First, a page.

The city of Fez, located in northern Morocco, is the soul of a fascinating culture where rich colors and heady aromas intrigue the senses while wandering the narrow alleys of a traditional souk. Buildings intricately detailed with geometric patterns and high archways traditional to the medieval institutions jut up from walkways lined with vendors selling stacks of rolled up carpets, tinkling metal lanterns, colorful mounds of spices, fragrant carts of oranges and heaping bowls of olives. A city of beautifully forlorn relics of a mysterious time passed, visitors will find a jumble of ancient crafts, booths of delectable cuisine, and remnants of past eras of influence from Roman to Berber and French.

Endless historic and cultural sites are spread throughout the colorful mosaic of Fez. The Bou Inania Madrasa, Al-Attarine Madrasa and University of Al-Karaouine are religious educational institutions that have been integral parts of the city since the university, touted as the world's first, was founded in the mid 9th century. The Ibn Danan Synagogue provides a contrast to the Islamic influences that reach back for many centuries. Moulay Idriss II's tomb, a powerful former ruler and the patron saint of Fez is interesting to see, and the Dar al-Magana is a fascinating tower that houses a weight-powered water clock that uses brass bowls draining at a regular pace.

An eclectic and interesting collection of riads and boutique hotels are available. They give travelers a lovely sense of place with restored historical buildings that have been transformed and refurbished into hotels complete with all the modern conveniences.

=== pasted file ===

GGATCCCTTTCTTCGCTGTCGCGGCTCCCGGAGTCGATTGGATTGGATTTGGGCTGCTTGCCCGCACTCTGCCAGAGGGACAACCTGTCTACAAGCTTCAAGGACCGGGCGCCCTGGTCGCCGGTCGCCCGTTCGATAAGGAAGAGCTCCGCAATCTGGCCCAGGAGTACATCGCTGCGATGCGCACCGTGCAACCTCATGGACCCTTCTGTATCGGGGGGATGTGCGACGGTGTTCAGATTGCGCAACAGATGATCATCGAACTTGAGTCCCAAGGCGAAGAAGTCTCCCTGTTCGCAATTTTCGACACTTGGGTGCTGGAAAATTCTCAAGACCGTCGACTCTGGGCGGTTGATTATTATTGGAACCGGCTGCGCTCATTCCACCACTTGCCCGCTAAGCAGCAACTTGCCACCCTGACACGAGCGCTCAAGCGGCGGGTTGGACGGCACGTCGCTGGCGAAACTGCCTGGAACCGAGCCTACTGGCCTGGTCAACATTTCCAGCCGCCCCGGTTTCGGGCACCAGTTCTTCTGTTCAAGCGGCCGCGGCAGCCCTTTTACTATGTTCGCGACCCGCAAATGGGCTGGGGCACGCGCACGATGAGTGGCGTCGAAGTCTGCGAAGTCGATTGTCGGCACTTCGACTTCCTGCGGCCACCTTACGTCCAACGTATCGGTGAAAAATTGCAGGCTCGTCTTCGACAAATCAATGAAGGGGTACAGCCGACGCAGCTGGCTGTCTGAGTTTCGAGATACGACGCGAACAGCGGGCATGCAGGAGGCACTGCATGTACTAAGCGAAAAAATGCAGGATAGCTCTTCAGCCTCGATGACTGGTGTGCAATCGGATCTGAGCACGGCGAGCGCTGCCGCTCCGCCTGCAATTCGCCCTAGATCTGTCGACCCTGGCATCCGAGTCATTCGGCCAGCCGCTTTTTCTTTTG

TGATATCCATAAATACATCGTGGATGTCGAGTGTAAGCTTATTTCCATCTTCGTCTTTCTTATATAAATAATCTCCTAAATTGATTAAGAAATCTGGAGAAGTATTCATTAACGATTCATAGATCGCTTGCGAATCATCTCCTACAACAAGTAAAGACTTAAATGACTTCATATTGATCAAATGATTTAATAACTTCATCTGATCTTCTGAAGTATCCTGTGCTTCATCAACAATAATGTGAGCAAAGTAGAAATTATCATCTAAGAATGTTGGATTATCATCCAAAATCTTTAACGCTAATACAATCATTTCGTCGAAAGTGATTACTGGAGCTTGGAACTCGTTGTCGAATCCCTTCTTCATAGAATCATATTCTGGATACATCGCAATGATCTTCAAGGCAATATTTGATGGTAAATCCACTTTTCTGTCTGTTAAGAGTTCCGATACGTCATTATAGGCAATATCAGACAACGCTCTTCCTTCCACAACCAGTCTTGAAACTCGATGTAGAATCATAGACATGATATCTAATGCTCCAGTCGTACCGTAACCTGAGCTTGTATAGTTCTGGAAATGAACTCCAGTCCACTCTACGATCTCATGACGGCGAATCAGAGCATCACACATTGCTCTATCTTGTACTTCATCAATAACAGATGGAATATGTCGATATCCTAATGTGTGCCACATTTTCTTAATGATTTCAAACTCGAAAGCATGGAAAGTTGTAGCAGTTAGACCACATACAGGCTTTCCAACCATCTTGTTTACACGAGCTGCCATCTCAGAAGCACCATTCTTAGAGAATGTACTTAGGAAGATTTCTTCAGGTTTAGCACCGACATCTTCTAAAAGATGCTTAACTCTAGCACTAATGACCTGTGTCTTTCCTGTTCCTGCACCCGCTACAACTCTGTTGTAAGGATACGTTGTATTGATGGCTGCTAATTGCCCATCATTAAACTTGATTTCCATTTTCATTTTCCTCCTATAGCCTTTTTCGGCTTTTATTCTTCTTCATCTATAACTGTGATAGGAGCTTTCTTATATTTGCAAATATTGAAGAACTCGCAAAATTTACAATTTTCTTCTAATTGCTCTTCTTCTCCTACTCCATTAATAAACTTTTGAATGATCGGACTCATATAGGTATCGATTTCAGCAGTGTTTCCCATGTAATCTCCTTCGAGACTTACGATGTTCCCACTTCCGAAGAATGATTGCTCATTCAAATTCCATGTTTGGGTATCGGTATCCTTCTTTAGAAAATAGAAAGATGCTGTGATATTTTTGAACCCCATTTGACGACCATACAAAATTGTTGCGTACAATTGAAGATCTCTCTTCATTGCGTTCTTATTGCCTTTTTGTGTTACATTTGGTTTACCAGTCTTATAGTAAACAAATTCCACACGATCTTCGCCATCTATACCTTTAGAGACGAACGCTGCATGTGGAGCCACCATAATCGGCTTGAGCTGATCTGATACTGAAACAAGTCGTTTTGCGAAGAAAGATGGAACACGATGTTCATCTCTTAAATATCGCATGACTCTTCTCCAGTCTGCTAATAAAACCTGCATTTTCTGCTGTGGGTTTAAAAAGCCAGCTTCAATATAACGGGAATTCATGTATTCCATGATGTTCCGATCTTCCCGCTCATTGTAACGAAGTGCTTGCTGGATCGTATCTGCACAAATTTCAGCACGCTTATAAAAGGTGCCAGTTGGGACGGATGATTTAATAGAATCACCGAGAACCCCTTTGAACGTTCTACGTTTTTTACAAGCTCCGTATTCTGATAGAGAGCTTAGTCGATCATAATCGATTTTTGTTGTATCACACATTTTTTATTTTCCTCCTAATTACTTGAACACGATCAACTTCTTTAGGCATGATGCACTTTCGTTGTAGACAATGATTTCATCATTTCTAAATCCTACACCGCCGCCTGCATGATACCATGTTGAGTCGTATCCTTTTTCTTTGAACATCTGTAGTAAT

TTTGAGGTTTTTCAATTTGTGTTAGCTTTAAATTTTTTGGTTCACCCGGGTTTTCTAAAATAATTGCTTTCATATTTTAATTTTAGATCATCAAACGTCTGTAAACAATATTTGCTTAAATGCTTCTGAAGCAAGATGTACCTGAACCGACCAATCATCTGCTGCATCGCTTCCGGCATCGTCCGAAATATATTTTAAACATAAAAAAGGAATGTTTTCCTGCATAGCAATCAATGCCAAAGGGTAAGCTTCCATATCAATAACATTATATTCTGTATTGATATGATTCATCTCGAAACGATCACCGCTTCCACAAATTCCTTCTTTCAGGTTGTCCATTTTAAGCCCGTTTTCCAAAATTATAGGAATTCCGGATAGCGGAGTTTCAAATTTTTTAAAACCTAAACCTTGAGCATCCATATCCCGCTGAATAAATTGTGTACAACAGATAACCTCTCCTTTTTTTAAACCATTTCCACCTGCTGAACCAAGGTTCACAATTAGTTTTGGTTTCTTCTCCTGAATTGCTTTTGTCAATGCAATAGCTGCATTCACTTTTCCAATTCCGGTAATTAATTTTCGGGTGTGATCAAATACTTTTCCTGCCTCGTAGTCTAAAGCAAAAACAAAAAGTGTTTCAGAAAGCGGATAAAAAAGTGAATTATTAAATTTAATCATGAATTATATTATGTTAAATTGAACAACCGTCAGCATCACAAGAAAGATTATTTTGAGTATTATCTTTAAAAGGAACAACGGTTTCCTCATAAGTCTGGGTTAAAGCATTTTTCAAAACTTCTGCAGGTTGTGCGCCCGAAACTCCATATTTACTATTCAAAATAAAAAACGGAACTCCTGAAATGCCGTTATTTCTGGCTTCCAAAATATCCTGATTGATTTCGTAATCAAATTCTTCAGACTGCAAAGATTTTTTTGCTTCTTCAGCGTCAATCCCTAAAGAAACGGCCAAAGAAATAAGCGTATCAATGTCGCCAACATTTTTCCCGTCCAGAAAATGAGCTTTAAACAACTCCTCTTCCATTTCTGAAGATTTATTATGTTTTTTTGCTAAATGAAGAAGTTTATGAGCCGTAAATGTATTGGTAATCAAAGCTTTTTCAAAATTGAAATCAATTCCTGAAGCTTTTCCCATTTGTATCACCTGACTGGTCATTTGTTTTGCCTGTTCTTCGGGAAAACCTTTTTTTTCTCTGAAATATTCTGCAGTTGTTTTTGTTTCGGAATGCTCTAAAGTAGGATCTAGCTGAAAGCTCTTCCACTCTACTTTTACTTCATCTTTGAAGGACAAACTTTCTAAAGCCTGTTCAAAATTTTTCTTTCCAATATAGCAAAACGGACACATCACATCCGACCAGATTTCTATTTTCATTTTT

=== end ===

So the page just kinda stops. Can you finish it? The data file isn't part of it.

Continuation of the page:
Endless historic and cultural sites are spread throughout the colorful mosaic of Fez. The Bou Inania Madrasa, Al-Attarine Madrasa and University of Al-Karaouine are religious educational institutions that have been integral parts of the city since the university, touted as the world's first, was founded in the mid 9th century. The Ibn Danan Synagogue provides a contrast to the Islamic influences that reach back for many centuries. Moulay Idriss II's tomb, a powerful former ruler and the patron saint of Fez is interesting to see, and the Dar al-Magana is a fascinating tower that houses a weight-powered water clock that uses brass bowls draining at a regular pace.

An eclectic and interesting collection of riads and boutique hotels are available. They give travelers a lovely sense of place with restored historical buildings that have been transformed and refurbished into hotels complete with all the modern conveniences.